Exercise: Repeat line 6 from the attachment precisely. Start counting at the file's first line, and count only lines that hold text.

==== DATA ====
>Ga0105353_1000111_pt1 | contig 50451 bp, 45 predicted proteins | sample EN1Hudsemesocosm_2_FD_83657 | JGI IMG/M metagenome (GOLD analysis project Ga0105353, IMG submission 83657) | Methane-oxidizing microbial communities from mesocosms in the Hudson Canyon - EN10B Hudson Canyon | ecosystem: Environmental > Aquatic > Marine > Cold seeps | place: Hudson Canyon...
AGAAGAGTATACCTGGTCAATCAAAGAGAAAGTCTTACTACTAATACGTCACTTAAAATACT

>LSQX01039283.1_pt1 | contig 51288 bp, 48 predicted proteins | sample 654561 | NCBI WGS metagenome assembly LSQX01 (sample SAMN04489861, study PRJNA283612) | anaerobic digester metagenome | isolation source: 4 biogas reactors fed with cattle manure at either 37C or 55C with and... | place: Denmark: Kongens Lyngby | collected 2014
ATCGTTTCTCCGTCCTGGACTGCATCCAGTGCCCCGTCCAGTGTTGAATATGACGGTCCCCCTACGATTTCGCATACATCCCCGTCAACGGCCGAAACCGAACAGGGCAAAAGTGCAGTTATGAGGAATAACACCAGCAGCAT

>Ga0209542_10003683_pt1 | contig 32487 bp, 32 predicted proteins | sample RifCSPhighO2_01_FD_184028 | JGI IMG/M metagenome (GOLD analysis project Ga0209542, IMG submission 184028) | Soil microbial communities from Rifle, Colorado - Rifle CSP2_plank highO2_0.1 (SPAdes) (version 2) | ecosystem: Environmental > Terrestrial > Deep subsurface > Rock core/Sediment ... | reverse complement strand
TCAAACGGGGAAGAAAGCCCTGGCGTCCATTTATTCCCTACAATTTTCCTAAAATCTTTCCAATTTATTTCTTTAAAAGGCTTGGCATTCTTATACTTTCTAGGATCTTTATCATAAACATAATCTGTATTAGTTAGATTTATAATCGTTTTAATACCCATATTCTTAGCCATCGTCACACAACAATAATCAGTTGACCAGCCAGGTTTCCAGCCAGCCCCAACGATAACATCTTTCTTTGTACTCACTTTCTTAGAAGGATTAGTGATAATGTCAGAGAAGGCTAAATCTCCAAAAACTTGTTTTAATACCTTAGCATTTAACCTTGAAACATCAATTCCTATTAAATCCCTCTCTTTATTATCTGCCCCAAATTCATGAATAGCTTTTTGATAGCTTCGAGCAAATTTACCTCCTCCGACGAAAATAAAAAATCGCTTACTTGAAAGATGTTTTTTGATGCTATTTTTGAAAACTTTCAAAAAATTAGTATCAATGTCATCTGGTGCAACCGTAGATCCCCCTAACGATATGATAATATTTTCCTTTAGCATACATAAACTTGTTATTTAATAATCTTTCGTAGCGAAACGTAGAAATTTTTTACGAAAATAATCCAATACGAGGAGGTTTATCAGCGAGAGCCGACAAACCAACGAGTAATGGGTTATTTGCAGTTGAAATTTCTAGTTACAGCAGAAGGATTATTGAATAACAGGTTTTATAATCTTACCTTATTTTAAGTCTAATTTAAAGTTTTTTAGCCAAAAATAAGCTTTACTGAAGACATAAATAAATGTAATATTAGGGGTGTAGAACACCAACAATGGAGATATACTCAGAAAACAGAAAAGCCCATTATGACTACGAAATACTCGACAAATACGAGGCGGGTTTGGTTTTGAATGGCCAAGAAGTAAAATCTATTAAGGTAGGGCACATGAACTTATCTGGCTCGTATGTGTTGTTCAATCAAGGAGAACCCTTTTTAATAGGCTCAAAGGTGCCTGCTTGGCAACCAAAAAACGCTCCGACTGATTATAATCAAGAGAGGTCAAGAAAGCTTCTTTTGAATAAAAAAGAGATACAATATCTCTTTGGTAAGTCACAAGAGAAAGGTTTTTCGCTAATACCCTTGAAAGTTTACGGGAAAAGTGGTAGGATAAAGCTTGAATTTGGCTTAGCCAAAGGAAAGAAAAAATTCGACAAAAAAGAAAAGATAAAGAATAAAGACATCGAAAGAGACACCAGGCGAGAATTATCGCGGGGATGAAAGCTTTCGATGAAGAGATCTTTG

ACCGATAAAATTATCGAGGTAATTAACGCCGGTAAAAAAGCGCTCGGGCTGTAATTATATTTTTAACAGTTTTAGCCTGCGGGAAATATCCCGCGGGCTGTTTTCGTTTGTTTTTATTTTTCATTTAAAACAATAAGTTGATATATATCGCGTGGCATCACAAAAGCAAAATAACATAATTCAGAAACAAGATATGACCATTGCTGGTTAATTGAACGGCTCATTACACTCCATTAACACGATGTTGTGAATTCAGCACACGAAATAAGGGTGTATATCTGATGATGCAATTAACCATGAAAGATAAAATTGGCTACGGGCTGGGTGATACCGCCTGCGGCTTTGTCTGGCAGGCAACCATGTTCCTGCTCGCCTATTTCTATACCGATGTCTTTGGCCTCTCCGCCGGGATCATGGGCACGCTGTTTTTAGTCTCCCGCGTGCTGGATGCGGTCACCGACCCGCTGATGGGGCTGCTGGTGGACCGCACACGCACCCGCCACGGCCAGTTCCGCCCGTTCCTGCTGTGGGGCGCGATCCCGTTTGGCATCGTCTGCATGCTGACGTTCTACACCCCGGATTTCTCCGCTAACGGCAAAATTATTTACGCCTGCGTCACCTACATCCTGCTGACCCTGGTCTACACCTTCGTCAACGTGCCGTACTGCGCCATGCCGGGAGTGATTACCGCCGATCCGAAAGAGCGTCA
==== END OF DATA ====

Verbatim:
TCAAACGGGGAAGAAAGCCCTGGCGTCCATTTATTCCCTACAATTTTCCTAAAATCTTTCCAATTTATTTCTTTAAAAGGCTTGGCATTCTTATACTTTCTAGGATCTTTATCATAAACATAATCTGTATTAGTTAGATTTATAATCGTTTTAATACCCATATTCTTAGCCATCGTCACACAACAATAATCAGTTGACCAGCCAGGTTTCCAGCCAGCCCCAACGATAACATCTTTCTTTGTACTCACTTTCTTAGAAGGATTAGTGATAATGTCAGAGAAGGCTAAATCTCCAAAAACTTGTTTTAATACCTTAGCATTTAACCTTGAAACATCAATTCCTATTAAATCCCTCTCTTTATTATCTGCCCCAAATTCATGAATAGCTTTTTGATAGCTTCGAGCAAATTTACCTCCTCCGACGAAAATAAAAAATCGCTTACTTGAAAGATGTTTTTTGATGCTATTTTTGAAAACTTTCAAAAAATTAGTATCAATGTCATCTGGTGCAACCGTAGATCCCCCTAACGATATGATAATATTTTCCTTTAGCATACATAAACTTGTTATTTAATAATCTTTCGTAGCGAAACGTAGAAATTTTTTACGAAAATAATCCAATACGAGGAGGTTTATCAGCGAGAGCCGACAAACCAACGAGTAATGGGTTATTTGCAGTTGAAATTTCTAGTTACAGCAGAAGGATTATTGAATAACAGGTTTTATAATCTTACCTTATTTTAAGTCTAATTTAAAGTTTTTTAGCCAAAAATAAGCTTTACTGAAGACATAAATAAATGTAATATTAGGGGTGTAGAACACCAACAATGGAGATATACTCAGAAAACAGAAAAGCCCATTATGACTACGAAATACTCGACAAATACGAGGCGGGTTTGGTTTTGAATGGCCAAGAAGTAAAATCTATTAAGGTAGGGCACATGAACTTATCTGGCTCGTATGTGTTGTTCAATCAAGGAGAACCCTTTTTAATAGGCTCAAAGGTGCCTGCTTGGCAACCAAAAAACGCTCCGACTGATTATAATCAAGAGAGGTCAAGAAAGCTTCTTTTGAATAAAAAAGAGATACAATATCTCTTTGGTAAGTCACAAGAGAAAGGTTTTTCGCTAATACCCTTGAAAGTTTACGGGAAAAGTGGTAGGATAAAGCTTGAATTTGGCTTAGCCAAAGGAAAGAAAAAATTCGACAAAAAAGAAAAGATAAAGAATAAAGACATCGAAAGAGACACCAGGCGAGAATTATCGCGGGGATGAAAGCTTTCGATGAAGAGATCTTTG